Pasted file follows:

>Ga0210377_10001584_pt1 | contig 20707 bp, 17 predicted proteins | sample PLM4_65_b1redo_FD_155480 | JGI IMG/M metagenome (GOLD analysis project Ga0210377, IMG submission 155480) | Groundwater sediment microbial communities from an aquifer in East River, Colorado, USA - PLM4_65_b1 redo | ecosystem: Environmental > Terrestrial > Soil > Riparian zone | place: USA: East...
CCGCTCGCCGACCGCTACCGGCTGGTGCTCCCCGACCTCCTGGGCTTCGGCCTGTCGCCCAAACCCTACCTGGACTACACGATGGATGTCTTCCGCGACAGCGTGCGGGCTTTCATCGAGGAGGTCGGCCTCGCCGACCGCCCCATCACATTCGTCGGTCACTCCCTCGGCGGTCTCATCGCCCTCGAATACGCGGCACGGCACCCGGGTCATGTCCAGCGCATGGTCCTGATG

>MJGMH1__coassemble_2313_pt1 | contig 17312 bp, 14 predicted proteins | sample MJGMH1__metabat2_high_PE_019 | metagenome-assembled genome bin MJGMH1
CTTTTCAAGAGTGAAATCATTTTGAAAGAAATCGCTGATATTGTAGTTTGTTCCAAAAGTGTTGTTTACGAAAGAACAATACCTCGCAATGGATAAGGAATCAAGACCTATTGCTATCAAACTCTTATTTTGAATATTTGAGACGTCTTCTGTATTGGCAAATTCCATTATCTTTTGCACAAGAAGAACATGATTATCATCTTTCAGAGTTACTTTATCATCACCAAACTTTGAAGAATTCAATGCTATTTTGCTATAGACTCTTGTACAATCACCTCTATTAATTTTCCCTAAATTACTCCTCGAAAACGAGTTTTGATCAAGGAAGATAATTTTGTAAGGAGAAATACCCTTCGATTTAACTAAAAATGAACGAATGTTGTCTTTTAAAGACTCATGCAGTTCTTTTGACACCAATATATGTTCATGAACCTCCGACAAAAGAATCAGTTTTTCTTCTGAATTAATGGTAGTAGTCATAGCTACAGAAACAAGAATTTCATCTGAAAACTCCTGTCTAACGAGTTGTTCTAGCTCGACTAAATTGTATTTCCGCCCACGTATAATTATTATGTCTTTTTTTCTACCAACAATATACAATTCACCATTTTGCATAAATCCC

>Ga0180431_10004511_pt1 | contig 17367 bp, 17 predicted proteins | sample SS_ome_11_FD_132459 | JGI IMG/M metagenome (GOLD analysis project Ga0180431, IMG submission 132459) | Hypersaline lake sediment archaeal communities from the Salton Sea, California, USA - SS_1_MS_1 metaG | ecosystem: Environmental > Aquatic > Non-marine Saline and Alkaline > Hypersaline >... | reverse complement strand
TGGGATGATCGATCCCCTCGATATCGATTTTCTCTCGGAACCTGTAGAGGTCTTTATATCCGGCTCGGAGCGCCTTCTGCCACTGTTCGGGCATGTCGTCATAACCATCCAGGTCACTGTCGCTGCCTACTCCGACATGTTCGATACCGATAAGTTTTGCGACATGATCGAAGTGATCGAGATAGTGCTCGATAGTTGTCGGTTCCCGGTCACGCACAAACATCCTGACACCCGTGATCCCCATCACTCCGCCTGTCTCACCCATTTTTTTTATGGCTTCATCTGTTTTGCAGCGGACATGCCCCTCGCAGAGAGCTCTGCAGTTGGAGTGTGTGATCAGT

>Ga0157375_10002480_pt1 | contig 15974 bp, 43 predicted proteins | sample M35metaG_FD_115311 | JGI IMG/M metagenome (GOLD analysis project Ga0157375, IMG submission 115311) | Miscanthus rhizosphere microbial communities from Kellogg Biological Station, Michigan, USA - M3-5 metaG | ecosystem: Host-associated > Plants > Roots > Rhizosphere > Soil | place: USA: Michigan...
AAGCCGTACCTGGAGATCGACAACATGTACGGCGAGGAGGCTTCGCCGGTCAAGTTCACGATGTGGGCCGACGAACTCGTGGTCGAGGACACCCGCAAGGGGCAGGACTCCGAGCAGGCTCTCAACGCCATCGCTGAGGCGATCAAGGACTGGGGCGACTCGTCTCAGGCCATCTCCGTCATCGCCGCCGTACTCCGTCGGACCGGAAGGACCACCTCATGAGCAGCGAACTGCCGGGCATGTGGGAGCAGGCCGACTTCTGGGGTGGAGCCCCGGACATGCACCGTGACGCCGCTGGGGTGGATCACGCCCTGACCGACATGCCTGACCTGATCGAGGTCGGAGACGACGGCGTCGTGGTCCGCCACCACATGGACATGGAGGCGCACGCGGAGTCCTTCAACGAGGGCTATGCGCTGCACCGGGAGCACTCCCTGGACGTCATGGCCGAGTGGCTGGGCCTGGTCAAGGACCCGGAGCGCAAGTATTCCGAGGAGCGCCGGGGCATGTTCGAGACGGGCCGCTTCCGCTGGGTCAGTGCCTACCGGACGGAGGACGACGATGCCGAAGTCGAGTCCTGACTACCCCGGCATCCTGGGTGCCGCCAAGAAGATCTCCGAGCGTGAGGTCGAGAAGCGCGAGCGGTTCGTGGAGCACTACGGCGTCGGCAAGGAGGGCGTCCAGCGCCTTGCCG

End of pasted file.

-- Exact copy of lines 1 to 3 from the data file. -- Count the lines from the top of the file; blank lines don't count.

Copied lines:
>Ga0210377_10001584_pt1 | contig 20707 bp, 17 predicted proteins | sample PLM4_65_b1redo_FD_155480 | JGI IMG/M metagenome (GOLD analysis project Ga0210377, IMG submission 155480) | Groundwater sediment microbial communities from an aquifer in East River, Colorado, USA - PLM4_65_b1 redo | ecosystem: Environmental > Terrestrial > Soil > Riparian zone | place: USA: East...
CCGCTCGCCGACCGCTACCGGCTGGTGCTCCCCGACCTCCTGGGCTTCGGCCTGTCGCCCAAACCCTACCTGGACTACACGATGGATGTCTTCCGCGACAGCGTGCGGGCTTTCATCGAGGAGGTCGGCCTCGCCGACCGCCCCATCACATTCGTCGGTCACTCCCTCGGCGGTCTCATCGCCCTCGAATACGCGGCACGGCACCCGGGTCATGTCCAGCGCATGGTCCTGATG

>MJGMH1__coassemble_2313_pt1 | contig 17312 bp, 14 predicted proteins | sample MJGMH1__metabat2_high_PE_019 | metagenome-assembled genome bin MJGMH1